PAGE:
Other Name: Decadron

Drug: Cortrosyn
250 mcg, IV, bolus, in the afternoon.
Other Name: Cosyntropin

Drug: Corticorelin ovine triflutate
100 mcg, IV, over 30 seconds, in the afternoon.
Other Names:
  • Acthrel
  • Corticotropin-Releasing Hormone

Primary Outcome Measures :
  1. cortisol levels [ Time Frame: Primarily measuring change from pre-drug baseline to peak occuring about 20 minutes to an hour later ]
    cortisol measured in saliva and in blood.

Secondary Outcome Measures :
  1. corticotropin (ACTH) [ Time Frame: Primarily measuring change from pre-drug baseline to peak occuring about 10 minutes to an hour later ]
    ACTH will be measured in blood using chemoluminescence detection.

Information from the National Library of Medicine

Choosing to participate in a study is an important personal decision. Talk with your doctor and family members or friends about deciding to join a study. To learn more about this study, you or your doctor may contact the study research staff using the contacts provided below. For general information, Learn About Clinical Studies.

Layout table for eligibility information
Ages Eligible for Study:   18 Years to 50 Years   (Adult)
Sexes Eligible for Study:   All
Accepts Healthy Volunteers:   Yes

Inclusion Criteria:

  • Medically healthy volunteers, ages 18 to 50 years

Exclusion Criteria:

  • Pregnancy
  • Irregular menses, medications or drugs that effect HPA axis
  • Most psychiatric disorders
  • Medical problems that effect HPA axis or increase risks involved in participation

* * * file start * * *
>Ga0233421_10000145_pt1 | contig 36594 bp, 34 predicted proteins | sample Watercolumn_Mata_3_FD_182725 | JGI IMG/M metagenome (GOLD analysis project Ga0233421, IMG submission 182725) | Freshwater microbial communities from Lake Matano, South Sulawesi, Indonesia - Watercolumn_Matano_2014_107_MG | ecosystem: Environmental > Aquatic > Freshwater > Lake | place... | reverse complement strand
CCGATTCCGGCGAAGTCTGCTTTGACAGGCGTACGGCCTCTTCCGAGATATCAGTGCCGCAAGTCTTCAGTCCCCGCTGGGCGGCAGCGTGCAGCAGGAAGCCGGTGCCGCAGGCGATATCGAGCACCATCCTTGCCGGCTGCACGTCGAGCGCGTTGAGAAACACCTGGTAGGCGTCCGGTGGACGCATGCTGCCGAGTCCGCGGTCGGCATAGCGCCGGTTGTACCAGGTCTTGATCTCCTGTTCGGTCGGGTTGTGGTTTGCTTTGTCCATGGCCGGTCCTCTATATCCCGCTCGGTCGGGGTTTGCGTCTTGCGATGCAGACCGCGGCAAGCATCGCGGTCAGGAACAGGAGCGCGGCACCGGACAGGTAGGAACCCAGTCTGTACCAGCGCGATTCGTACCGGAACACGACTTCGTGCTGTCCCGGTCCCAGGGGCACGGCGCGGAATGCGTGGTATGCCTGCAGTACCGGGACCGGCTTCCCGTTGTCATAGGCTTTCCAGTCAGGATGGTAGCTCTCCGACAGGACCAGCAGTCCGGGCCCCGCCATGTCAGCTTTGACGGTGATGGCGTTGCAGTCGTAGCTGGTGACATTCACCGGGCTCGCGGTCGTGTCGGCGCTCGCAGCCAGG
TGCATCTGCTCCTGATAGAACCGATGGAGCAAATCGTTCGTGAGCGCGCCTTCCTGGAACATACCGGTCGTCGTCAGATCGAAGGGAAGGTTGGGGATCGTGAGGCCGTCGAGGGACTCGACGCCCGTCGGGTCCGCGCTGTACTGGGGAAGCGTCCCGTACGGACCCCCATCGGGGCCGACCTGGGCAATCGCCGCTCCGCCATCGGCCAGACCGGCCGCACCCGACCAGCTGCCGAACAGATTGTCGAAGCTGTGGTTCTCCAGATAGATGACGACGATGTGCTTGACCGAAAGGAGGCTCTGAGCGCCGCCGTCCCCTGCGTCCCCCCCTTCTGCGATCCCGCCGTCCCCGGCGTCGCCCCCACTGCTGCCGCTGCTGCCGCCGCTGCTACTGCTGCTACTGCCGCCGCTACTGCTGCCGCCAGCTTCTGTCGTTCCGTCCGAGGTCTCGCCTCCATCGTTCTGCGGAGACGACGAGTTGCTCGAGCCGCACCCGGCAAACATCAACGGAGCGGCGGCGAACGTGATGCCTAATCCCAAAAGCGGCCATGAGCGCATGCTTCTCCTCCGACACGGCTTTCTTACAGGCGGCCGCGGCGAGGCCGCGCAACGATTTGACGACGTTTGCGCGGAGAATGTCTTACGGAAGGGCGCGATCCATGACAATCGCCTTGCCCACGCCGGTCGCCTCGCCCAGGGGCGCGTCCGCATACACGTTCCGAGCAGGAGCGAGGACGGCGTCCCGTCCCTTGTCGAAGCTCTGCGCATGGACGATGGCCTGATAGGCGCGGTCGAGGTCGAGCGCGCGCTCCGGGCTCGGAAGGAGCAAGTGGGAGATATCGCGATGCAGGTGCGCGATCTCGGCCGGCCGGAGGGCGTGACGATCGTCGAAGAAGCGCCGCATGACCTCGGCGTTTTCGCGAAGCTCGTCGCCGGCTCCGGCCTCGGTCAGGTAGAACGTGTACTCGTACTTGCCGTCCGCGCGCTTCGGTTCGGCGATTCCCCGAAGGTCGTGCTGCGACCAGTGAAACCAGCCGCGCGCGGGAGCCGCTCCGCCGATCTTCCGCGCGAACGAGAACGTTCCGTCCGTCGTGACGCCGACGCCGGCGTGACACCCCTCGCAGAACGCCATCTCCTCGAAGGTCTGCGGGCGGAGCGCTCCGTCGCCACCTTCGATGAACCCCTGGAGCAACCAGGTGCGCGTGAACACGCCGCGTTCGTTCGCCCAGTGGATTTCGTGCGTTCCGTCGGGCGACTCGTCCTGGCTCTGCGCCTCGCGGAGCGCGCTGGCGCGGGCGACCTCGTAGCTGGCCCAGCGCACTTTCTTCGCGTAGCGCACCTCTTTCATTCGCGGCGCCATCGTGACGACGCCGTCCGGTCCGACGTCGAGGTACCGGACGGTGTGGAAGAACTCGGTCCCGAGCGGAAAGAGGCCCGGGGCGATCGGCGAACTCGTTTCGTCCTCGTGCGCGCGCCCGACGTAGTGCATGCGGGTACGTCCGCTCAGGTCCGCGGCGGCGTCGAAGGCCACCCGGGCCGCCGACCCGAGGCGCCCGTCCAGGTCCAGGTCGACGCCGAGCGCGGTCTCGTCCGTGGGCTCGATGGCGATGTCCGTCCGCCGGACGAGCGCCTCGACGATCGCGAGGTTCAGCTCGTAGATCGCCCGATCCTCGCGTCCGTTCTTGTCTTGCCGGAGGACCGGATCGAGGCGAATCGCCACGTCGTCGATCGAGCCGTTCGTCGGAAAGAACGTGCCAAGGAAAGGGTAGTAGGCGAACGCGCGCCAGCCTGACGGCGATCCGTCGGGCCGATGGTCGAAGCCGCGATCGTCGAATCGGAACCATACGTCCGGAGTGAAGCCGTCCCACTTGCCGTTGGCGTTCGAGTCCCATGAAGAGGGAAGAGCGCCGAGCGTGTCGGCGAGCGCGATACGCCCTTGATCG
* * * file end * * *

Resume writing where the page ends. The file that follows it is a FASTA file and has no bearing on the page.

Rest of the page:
Information from the National Library of Medicine

To learn more about this study, you or your doctor may contact the study research staff using the contact information provided by the sponsor.

Please refer to this study by its ClinicalTrials.gov identifier (NCT number): NCT01673087

Layout table for location information
United States, Michigan
University of Michigan Health System
Ann Arbor, Michigan, United States, 48109
Sponsors and Collaborators
University of Michigan
Layout table for investigator information
Principal Investigator: James L Abelson, MD University of Michigan
Layout table for additonal information
Responsible Party: James Abelson, Professor, University of Michigan
ClinicalTrials.gov Identifier: NCT01673087    
Other Study ID Numbers: 1R01MH093486-01A1 ( U.S. NIH Grant/Contract )
First Posted: August 27, 2012    Key Record Dates
Last Update Posted: April 23, 2018
Last Verified: April 2018

Layout table for additional information
Studies a U.S. FDA-regulated Drug Product: Yes
Studies a U.S. FDA-regulated Device Product: No
Keywords provided by James Abelson, University of Michigan:
stress biology
salivary biomarkers
Additional relevant MeSH terms:
Layout table for MeSH terms
Adrenocorticotropic Hormone
Corticotropin-Releasing Hormone
Anti-Inflammatory Agents
Autonomic Agents
Peripheral Nervous System Agents
Physiological Effects of Drugs
Gastrointestinal Agents
Hormones, Hormone Substitutes, and Hormone Antagonists
Antineoplastic Agents, Hormonal
Antineoplastic Agents
Molecular Mechanisms of Pharmacological Action
Enzyme Inhibitors